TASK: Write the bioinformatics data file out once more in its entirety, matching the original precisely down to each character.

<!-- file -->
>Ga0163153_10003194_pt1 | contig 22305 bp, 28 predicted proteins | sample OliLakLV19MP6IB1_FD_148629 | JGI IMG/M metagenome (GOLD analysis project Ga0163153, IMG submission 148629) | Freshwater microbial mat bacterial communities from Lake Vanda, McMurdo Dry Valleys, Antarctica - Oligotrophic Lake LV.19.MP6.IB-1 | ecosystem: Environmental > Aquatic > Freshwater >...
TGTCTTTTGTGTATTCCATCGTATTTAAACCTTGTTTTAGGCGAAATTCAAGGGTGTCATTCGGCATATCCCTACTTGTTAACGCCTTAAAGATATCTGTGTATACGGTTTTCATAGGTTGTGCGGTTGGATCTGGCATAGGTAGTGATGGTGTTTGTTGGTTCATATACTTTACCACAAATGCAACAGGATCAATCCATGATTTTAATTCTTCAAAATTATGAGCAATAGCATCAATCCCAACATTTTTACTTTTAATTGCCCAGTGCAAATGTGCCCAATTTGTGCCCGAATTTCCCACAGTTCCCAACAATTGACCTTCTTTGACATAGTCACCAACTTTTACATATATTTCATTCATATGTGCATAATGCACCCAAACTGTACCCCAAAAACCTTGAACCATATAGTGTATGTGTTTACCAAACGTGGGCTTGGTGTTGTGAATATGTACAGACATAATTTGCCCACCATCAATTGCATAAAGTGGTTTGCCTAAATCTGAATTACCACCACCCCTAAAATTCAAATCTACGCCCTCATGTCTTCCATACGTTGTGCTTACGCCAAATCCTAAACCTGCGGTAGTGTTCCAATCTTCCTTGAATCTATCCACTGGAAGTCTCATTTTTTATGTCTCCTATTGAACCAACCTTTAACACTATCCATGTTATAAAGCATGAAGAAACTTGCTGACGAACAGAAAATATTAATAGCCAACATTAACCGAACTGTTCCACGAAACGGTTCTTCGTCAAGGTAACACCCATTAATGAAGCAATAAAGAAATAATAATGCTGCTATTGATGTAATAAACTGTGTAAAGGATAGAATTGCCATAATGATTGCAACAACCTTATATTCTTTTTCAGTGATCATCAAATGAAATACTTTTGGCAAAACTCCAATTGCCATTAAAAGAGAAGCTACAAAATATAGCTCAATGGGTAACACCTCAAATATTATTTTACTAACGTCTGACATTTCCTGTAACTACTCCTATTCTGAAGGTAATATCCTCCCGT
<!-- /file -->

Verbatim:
>Ga0163153_10003194_pt1 | contig 22305 bp, 28 predicted proteins | sample OliLakLV19MP6IB1_FD_148629 | JGI IMG/M metagenome (GOLD analysis project Ga0163153, IMG submission 148629) | Freshwater microbial mat bacterial communities from Lake Vanda, McMurdo Dry Valleys, Antarctica - Oligotrophic Lake LV.19.MP6.IB-1 | ecosystem: Environmental > Aquatic > Freshwater >...
TGTCTTTTGTGTATTCCATCGTATTTAAACCTTGTTTTAGGCGAAATTCAAGGGTGTCATTCGGCATATCCCTACTTGTTAACGCCTTAAAGATATCTGTGTATACGGTTTTCATAGGTTGTGCGGTTGGATCTGGCATAGGTAGTGATGGTGTTTGTTGGTTCATATACTTTACCACAAATGCAACAGGATCAATCCATGATTTTAATTCTTCAAAATTATGAGCAATAGCATCAATCCCAACATTTTTACTTTTAATTGCCCAGTGCAAATGTGCCCAATTTGTGCCCGAATTTCCCACAGTTCCCAACAATTGACCTTCTTTGACATAGTCACCAACTTTTACATATATTTCATTCATATGTGCATAATGCACCCAAACTGTACCCCAAAAACCTTGAACCATATAGTGTATGTGTTTACCAAACGTGGGCTTGGTGTTGTGAATATGTACAGACATAATTTGCCCACCATCAATTGCATAAAGTGGTTTGCCTAAATCTGAATTACCACCACCCCTAAAATTCAAATCTACGCCCTCATGTCTTCCATACGTTGTGCTTACGCCAAATCCTAAACCTGCGGTAGTGTTCCAATCTTCCTTGAATCTATCCACTGGAAGTCTCATTTTTTATGTCTCCTATTGAACCAACCTTTAACACTATCCATGTTATAAAGCATGAAGAAACTTGCTGACGAACAGAAAATATTAATAGCCAACATTAACCGAACTGTTCCACGAAACGGTTCTTCGTCAAGGTAACACCCATTAATGAAGCAATAAAGAAATAATAATGCTGCTATTGATGTAATAAACTGTGTAAAGGATAGAATTGCCATAATGATTGCAACAACCTTATATTCTTTTTCAGTGATCATCAAATGAAATACTTTTGGCAAAACTCCAATTGCCATTAAAAGAGAAGCTACAAAATATAGCTCAATGGGTAACACCTCAAATATTATTTTACTAACGTCTGACATTTCCTGTAACTACTCCTATTCTGAAGGTAATATCCTCCCGT